Ninja is now on Kick

By 06/12/2023
Ninja is now on Kick

Ninja has criticized Twitch‘s new ban on simulcasting–and he’s given its gleefully growing competitor Kick a first try.

For those not up to speed with Twitch’s latest screwups, last week, it tried quietly rolling out unprecedented restrictions on branded content that would’ve tanked streamers’ ability to land deals with sponsors. After swift and loud backlash from creators and viewers, Twitch (supposedly) axed the new rules. But another change is sticking around: a ban on simulcasting.

Simulcasting tech allows streamers to broadcast on a home platform–say, Twitch–but also project that broadcast to other platforms, like YouTube and Kick, in real time. This lets them get viewers and grow their audiences across multiple platforms simultaneously.


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Twitch is not a fan of that. Its updated policy bars every Twitch user (not just affiliates and partners who’ve signed contracts with it) from simulcasting to any “Twitch-like” platform. The policy appears to cover long-form competitors only; there’s an exception for affiliates and partners allowing them to simulcast to “short-form mobile services” like TikTok and Instagram. We’re not sure if that exception extends to non-affiliates/partners.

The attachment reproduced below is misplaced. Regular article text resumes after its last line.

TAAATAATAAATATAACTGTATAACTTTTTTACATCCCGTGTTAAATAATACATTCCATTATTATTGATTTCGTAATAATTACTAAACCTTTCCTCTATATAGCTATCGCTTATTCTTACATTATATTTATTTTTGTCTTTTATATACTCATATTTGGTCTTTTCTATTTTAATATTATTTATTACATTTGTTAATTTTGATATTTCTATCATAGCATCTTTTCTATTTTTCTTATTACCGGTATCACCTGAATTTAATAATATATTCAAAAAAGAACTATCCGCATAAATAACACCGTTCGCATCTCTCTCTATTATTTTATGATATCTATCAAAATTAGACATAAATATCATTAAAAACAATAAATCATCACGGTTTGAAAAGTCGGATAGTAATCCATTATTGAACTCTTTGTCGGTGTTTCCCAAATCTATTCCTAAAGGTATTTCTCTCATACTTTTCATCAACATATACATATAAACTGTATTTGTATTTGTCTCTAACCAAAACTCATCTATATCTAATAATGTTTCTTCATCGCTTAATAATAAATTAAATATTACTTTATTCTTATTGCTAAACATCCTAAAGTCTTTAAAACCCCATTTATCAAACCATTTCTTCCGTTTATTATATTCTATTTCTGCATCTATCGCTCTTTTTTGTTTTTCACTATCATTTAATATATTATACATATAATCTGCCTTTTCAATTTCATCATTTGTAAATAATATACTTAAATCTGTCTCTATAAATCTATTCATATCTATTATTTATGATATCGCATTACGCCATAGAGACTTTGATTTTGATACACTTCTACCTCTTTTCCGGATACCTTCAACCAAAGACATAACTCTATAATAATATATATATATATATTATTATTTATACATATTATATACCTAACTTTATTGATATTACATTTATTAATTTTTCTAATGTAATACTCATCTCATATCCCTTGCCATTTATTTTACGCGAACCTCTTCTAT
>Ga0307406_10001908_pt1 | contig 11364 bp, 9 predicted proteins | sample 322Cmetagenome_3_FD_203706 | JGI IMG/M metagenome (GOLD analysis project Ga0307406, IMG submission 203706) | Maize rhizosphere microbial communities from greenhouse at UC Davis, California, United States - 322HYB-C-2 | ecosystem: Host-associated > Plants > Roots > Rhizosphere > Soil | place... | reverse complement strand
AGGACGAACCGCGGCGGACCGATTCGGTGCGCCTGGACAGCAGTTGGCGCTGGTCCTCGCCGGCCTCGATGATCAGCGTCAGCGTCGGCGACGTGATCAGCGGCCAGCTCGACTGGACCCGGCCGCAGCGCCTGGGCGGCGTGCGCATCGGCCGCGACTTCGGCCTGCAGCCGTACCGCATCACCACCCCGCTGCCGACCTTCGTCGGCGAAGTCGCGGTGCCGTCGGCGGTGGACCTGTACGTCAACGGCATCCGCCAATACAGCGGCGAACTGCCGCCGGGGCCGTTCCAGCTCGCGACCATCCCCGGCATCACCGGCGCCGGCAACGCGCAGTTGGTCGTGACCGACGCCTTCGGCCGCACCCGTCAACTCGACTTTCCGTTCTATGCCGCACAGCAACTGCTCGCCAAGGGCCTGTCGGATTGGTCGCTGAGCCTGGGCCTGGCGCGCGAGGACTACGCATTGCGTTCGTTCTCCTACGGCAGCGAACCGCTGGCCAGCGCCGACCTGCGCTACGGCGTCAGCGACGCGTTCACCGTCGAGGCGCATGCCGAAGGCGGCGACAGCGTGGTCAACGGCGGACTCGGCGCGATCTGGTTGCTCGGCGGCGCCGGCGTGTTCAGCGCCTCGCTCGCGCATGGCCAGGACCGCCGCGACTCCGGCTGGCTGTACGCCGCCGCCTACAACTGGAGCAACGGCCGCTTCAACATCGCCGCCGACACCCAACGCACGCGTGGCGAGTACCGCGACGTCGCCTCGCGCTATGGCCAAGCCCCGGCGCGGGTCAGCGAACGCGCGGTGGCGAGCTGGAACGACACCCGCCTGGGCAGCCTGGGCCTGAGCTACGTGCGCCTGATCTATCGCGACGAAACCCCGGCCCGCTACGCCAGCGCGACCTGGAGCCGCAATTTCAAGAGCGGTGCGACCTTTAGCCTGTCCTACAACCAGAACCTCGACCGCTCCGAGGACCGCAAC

Ninja tweeted this morning that the new simulcasting policy “only hurts their platform and the creators on their site.”

“Exclusive contracts are different of course and should be handled on a base to base, but overall it’s time we give the power back to the creators,” he added.

That statement comes after Ninja (who left Twitch for what he thought were greener pastures in 2019) tried streaming on Kick for the first time June 9.

“All right, fuck it, we’re getting off Twitch and going to YouTube, man,” he said during a brief Twitch stream June 9. “I’m getting off early. You know where else we’re going today, dude? That’s right, ladies and gentlemen, for the first time ever we’re going to say YOLO swag fuck it, and test out Kick.”

We don’t have viewership stats on the stream, but Ninja now has just under 25,000 followers on Kick.

Kick has been basking in Twitch’s backlash. After pulling some slick PR during the branded content fiasco, it more than doubled its previous 24-hour user signup record. And it’s keeping a close eye on Ninja, too:

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